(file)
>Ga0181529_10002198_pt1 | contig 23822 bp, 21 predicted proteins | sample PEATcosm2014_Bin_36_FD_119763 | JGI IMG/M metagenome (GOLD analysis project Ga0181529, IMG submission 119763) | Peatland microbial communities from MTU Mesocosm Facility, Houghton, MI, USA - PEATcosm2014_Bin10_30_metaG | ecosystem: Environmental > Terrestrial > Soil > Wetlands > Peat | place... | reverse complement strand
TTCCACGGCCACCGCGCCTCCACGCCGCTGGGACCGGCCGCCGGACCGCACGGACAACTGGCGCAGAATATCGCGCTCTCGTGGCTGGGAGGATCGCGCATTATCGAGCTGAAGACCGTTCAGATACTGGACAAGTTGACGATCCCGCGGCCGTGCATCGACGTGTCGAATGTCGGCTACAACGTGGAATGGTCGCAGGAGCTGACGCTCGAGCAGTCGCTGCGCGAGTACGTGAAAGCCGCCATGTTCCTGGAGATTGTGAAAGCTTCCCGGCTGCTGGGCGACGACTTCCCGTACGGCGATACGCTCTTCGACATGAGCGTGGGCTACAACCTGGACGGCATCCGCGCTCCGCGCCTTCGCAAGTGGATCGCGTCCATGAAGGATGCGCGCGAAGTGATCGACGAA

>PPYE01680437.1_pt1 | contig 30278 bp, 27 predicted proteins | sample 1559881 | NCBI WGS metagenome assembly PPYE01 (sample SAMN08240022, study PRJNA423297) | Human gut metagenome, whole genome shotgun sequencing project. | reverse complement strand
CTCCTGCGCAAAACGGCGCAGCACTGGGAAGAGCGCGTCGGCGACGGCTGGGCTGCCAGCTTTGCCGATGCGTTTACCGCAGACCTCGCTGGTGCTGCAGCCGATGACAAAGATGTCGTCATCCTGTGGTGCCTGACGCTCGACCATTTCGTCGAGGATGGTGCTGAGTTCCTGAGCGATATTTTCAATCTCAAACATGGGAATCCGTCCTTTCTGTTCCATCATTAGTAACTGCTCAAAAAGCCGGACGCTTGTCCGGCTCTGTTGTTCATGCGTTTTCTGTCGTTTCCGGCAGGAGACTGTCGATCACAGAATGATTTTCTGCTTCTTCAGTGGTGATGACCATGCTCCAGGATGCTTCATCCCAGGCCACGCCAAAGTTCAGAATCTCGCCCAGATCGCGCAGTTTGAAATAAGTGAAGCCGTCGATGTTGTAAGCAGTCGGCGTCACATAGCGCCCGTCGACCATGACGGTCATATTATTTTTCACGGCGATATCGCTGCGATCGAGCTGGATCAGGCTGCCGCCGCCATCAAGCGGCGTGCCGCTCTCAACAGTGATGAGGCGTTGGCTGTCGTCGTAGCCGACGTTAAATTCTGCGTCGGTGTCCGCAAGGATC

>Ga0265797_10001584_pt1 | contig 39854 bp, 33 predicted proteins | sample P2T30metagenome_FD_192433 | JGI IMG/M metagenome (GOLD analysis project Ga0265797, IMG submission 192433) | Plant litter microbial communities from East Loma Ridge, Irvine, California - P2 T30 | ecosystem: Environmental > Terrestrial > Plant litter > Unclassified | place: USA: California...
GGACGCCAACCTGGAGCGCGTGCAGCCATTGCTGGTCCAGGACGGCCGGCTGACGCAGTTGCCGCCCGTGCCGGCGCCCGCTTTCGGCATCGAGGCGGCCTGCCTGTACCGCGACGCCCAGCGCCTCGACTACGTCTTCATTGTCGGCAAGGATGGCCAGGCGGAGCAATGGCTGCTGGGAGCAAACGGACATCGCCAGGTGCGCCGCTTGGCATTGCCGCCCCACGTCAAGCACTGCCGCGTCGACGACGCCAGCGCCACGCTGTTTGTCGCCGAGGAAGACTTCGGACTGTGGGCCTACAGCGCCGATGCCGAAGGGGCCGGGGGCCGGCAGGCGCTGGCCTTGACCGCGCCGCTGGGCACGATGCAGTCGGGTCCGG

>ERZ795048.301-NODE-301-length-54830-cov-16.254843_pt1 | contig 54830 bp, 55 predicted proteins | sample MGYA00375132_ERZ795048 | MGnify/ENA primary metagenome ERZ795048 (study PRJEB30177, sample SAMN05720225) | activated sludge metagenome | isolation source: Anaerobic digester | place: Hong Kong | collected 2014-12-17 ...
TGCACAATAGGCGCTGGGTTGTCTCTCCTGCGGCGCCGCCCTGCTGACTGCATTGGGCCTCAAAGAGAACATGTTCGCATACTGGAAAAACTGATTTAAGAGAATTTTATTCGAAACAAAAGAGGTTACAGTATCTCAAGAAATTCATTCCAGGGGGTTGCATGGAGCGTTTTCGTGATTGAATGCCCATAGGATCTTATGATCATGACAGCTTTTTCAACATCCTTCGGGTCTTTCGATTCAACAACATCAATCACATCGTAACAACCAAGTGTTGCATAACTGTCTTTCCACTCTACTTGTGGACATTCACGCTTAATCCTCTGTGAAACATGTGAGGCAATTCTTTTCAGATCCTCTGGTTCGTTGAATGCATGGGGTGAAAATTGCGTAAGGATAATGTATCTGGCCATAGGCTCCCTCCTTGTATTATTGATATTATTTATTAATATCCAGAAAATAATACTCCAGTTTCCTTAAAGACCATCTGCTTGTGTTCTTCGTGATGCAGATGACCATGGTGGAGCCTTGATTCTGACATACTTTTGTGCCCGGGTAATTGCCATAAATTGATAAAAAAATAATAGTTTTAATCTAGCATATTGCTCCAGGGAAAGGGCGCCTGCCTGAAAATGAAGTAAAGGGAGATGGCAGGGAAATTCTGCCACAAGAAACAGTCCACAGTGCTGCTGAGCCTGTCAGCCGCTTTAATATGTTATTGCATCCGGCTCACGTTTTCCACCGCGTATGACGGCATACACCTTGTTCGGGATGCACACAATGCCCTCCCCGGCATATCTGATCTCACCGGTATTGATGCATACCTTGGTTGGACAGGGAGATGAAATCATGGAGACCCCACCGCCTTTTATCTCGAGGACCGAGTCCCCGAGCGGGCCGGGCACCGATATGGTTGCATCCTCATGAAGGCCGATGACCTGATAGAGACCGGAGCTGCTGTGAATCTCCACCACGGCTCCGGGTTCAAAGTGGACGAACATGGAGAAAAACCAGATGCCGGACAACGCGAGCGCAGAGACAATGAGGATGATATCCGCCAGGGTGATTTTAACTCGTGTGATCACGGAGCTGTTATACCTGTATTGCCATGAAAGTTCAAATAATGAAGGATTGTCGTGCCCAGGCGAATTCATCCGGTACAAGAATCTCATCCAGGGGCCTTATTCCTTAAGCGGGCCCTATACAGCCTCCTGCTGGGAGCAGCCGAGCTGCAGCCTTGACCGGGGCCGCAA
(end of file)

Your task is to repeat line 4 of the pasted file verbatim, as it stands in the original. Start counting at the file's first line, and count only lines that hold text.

CTCCTGCGCAAAACGGCGCAGCACTGGGAAGAGCGCGTCGGCGACGGCTGGGCTGCCAGCTTTGCCGATGCGTTTACCGCAGACCTCGCTGGTGCTGCAGCCGATGACAAAGATGTCGTCATCCTGTGGTGCCTGACGCTCGACCATTTCGTCGAGGATGGTGCTGAGTTCCTGAGCGATATTTTCAATCTCAAACATGGGAATCCGTCCTTTCTGTTCCATCATTAGTAACTGCTCAAAAAGCCGGACGCTTGTCCGGCTCTGTTGTTCATGCGTTTTCTGTCGTTTCCGGCAGGAGACTGTCGATCACAGAATGATTTTCTGCTTCTTCAGTGGTGATGACCATGCTCCAGGATGCTTCATCCCAGGCCACGCCAAAGTTCAGAATCTCGCCCAGATCGCGCAGTTTGAAATAAGTGAAGCCGTCGATGTTGTAAGCAGTCGGCGTCACATAGCGCCCGTCGACCATGACGGTCATATTATTTTTCACGGCGATATCGCTGCGATCGAGCTGGATCAGGCTGCCGCCGCCATCAAGCGGCGTGCCGCTCTCAACAGTGATGAGGCGTTGGCTGTCGTCGTAGCCGACGTTAAATTCTGCGTCGGTGTCCGCAAGGATC